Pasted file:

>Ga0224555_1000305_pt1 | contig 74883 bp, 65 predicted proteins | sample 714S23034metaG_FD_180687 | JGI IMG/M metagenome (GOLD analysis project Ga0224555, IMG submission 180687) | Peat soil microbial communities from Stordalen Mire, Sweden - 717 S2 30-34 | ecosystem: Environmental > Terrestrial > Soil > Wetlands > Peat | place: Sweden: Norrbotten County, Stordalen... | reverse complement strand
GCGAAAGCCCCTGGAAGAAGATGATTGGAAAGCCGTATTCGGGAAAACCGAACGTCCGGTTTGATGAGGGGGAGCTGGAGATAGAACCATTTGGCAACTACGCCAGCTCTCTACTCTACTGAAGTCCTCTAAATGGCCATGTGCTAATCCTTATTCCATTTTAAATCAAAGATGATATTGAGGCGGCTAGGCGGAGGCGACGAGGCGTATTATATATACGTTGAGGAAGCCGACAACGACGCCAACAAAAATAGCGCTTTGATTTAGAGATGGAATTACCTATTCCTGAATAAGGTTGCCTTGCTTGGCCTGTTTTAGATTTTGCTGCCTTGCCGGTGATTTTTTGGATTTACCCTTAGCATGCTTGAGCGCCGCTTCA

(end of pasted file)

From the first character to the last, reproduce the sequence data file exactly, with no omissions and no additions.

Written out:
>Ga0224555_1000305_pt1 | contig 74883 bp, 65 predicted proteins | sample 714S23034metaG_FD_180687 | JGI IMG/M metagenome (GOLD analysis project Ga0224555, IMG submission 180687) | Peat soil microbial communities from Stordalen Mire, Sweden - 717 S2 30-34 | ecosystem: Environmental > Terrestrial > Soil > Wetlands > Peat | place: Sweden: Norrbotten County, Stordalen... | reverse complement strand
GCGAAAGCCCCTGGAAGAAGATGATTGGAAAGCCGTATTCGGGAAAACCGAACGTCCGGTTTGATGAGGGGGAGCTGGAGATAGAACCATTTGGCAACTACGCCAGCTCTCTACTCTACTGAAGTCCTCTAAATGGCCATGTGCTAATCCTTATTCCATTTTAAATCAAAGATGATATTGAGGCGGCTAGGCGGAGGCGACGAGGCGTATTATATATACGTTGAGGAAGCCGACAACGACGCCAACAAAAATAGCGCTTTGATTTAGAGATGGAATTACCTATTCCTGAATAAGGTTGCCTTGCTTGGCCTGTTTTAGATTTTGCTGCCTTGCCGGTGATTTTTTGGATTTACCCTTAGCATGCTTGAGCGCCGCTTCA